During the Civil War (1936) he went into exile to South America with Carmen Amaya and, together, they embarked on several tours. Sabicas grew fond of those lands, and settled in New York, where he played concerts as a solo artist. He became open minded, to the point where he made the first attempt at fusion with Joe Beck, Rock encounter (1966). He also struck up an important relationship with jazz masters like Charles Mingus, Ben E. King, Gill Evans, Thelonius Monk and Miles Davis. He even played for President Roosevelt in the White House and was treated as just another artist by the record labels, which distributed his records all over the world.
He did not return to Spain until 1967. Twenty years later, his country of birth gave him a national tribute for the first time, in the Teatro Real in Madrid. Earlier, in 1982, Pamplona had dedicated its feast, the Sanfermines, to him. He recorded with Enrique Morente a year before he died.
– from http://www.esflamenco.com/bio/en10036.html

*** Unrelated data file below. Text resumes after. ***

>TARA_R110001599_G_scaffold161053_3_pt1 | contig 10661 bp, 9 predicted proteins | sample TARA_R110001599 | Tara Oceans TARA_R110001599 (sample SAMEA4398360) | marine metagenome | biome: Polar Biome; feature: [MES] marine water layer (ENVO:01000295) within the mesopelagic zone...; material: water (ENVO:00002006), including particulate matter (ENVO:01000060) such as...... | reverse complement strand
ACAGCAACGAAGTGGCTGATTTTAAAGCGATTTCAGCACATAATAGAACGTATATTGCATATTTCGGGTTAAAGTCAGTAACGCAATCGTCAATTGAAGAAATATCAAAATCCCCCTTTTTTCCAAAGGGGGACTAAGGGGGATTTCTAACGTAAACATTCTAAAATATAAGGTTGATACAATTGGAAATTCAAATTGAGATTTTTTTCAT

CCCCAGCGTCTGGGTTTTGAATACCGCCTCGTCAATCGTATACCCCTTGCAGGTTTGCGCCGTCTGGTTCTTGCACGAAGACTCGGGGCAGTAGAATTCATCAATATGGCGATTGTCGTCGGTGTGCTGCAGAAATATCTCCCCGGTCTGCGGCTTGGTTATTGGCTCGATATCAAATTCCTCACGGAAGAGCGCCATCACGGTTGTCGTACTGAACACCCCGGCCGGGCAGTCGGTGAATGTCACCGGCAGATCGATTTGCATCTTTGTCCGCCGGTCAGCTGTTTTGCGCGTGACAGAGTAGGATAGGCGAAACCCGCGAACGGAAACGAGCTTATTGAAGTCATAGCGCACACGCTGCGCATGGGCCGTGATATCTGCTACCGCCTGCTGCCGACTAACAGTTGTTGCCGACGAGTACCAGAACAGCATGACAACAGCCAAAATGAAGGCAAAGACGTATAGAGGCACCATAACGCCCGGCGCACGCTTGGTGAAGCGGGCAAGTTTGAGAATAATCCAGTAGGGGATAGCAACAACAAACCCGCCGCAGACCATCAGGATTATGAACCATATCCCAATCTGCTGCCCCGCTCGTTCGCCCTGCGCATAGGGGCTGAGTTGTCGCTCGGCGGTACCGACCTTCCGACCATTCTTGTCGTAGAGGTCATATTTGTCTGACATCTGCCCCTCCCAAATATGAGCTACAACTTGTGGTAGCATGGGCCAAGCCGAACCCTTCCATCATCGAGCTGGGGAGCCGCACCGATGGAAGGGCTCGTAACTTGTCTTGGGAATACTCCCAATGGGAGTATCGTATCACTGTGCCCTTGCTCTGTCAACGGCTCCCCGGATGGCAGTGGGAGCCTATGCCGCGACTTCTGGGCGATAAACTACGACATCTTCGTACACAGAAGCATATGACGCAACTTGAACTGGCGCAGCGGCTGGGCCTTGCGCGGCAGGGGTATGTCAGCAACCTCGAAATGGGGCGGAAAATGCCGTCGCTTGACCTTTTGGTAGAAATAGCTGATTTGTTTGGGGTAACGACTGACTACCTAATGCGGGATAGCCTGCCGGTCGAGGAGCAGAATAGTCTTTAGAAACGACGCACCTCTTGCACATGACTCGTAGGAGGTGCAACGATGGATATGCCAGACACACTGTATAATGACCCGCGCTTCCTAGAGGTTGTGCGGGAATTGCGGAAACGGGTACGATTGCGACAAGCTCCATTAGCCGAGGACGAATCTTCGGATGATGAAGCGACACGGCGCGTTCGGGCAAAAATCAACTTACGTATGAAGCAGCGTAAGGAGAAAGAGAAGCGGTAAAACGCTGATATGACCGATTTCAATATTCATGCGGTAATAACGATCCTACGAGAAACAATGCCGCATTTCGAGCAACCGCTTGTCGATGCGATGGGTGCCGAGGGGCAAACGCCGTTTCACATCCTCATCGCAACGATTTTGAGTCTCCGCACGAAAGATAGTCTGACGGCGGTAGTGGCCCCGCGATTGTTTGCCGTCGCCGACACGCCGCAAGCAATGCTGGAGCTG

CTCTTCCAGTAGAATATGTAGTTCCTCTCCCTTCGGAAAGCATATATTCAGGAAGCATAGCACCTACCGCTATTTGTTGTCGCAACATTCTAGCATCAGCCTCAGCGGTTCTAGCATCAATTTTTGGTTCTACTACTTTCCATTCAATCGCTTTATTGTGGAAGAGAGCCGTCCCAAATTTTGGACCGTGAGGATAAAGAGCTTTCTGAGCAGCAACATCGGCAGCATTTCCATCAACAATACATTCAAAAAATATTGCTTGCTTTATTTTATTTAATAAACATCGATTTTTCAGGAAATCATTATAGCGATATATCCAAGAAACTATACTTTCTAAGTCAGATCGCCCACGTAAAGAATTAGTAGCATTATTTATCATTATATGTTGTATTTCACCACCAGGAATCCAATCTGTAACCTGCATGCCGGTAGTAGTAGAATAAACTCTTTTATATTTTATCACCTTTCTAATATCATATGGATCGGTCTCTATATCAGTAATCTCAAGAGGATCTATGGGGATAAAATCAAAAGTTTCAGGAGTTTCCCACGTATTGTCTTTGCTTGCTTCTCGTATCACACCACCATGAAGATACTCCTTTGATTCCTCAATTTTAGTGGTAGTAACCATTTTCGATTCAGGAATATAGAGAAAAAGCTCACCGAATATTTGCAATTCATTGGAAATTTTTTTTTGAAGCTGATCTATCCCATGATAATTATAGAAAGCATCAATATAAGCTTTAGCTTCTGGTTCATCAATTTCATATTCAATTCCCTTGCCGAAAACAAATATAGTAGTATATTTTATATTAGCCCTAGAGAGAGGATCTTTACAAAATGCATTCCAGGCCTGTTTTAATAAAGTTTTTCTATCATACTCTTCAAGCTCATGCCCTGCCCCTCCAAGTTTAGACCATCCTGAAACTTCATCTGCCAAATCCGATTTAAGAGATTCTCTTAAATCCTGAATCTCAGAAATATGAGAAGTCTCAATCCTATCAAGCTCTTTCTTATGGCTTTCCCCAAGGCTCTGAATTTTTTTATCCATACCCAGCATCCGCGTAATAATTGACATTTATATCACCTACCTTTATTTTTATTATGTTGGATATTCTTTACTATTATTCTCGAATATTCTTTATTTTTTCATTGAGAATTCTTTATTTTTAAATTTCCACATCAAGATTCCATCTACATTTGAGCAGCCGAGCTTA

He was already a legend in life. He was proud of having done for the guitar what nobody had done before: to tour the whole world with it, make it fashionable and get a bit of classical from it. “The flamenco guitar had never been played outside Spain – the author explained in 1984 – and not everyone, a very little. Then, since my records came out in the last thirty years, people became fond of the flamenco guitar anywhere in the world”. He did not consider himself a follower of any guitar school, of any influence. “I have never had teachers. A proof of this is that I have a brother for whom I have never been able to set a single variation. I do not know how to teach, so I do not give lessons, because I was never taught by anyone. I do not know where to start. I do not know music”. He acted in films. The mastery of Sabicas has brought the greatest praise. Thus, Howard Klein: “His art has no superfluous attitudes. It does not make one feel he is playing, but rather the music just flows spontaneously”. Or Brook Zern: “Sabicas has everything necessary: a mysterious technical precision, astonishing speed, a perfect tone and absolute understanding of flamenco, of its structure and if its intonation. Moreover, he has a great ability to invent”.